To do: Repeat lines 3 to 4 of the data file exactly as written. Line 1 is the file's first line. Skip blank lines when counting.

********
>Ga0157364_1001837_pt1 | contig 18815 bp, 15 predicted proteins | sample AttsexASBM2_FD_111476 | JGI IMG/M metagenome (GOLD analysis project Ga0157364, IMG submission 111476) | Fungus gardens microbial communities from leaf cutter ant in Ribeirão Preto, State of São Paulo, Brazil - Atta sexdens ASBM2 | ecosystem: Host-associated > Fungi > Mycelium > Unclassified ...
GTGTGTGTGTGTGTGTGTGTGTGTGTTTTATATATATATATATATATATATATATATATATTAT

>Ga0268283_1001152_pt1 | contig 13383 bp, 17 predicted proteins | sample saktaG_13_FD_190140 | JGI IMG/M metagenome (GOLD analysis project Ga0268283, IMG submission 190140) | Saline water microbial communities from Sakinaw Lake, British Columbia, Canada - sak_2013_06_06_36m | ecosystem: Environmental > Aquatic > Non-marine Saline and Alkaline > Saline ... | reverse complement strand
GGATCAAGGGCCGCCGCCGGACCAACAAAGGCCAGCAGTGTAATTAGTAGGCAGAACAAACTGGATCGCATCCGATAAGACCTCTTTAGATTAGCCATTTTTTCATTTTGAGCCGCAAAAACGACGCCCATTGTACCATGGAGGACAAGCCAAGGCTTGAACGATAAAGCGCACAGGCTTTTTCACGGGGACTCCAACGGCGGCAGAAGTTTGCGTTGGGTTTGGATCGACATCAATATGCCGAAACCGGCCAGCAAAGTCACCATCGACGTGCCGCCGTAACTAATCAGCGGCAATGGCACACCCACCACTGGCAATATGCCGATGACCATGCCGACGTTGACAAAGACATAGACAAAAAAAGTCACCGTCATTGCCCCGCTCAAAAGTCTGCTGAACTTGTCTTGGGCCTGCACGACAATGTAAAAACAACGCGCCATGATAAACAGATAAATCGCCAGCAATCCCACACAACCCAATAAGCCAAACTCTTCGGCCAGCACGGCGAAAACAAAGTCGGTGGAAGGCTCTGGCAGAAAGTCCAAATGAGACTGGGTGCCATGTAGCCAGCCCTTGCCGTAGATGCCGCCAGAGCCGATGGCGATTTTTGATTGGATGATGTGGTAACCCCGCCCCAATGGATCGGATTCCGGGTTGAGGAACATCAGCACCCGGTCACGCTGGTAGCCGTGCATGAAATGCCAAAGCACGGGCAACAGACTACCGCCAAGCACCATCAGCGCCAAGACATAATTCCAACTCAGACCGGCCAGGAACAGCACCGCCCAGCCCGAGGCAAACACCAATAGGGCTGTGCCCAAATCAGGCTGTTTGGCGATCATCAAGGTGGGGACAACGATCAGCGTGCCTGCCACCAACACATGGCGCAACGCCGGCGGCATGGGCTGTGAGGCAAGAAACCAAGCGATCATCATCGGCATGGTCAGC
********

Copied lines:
>Ga0268283_1001152_pt1 | contig 13383 bp, 17 predicted proteins | sample saktaG_13_FD_190140 | JGI IMG/M metagenome (GOLD analysis project Ga0268283, IMG submission 190140) | Saline water microbial communities from Sakinaw Lake, British Columbia, Canada - sak_2013_06_06_36m | ecosystem: Environmental > Aquatic > Non-marine Saline and Alkaline > Saline ... | reverse complement strand
GGATCAAGGGCCGCCGCCGGACCAACAAAGGCCAGCAGTGTAATTAGTAGGCAGAACAAACTGGATCGCATCCGATAAGACCTCTTTAGATTAGCCATTTTTTCATTTTGAGCCGCAAAAACGACGCCCATTGTACCATGGAGGACAAGCCAAGGCTTGAACGATAAAGCGCACAGGCTTTTTCACGGGGACTCCAACGGCGGCAGAAGTTTGCGTTGGGTTTGGATCGACATCAATATGCCGAAACCGGCCAGCAAAGTCACCATCGACGTGCCGCCGTAACTAATCAGCGGCAATGGCACACCCACCACTGGCAATATGCCGATGACCATGCCGACGTTGACAAAGACATAGACAAAAAAAGTCACCGTCATTGCCCCGCTCAAAAGTCTGCTGAACTTGTCTTGGGCCTGCACGACAATGTAAAAACAACGCGCCATGATAAACAGATAAATCGCCAGCAATCCCACACAACCCAATAAGCCAAACTCTTCGGCCAGCACGGCGAAAACAAAGTCGGTGGAAGGCTCTGGCAGAAAGTCCAAATGAGACTGGGTGCCATGTAGCCAGCCCTTGCCGTAGATGCCGCCAGAGCCGATGGCGATTTTTGATTGGATGATGTGGTAACCCCGCCCCAATGGATCGGATTCCGGGTTGAGGAACATCAGCACCCGGTCACGCTGGTAGCCGTGCATGAAATGCCAAAGCACGGGCAACAGACTACCGCCAAGCACCATCAGCGCCAAGACATAATTCCAACTCAGACCGGCCAGGAACAGCACCGCCCAGCCCGAGGCAAACACCAATAGGGCTGTGCCCAAATCAGGCTGTTTGGCGATCATCAAGGTGGGGACAACGATCAGCGTGCCTGCCACCAACACATGGCGCAACGCCGGCGGCATGGGCTGTGAGGCAAGAAACCAAGCGATCATCATCGGCATGGTCAGC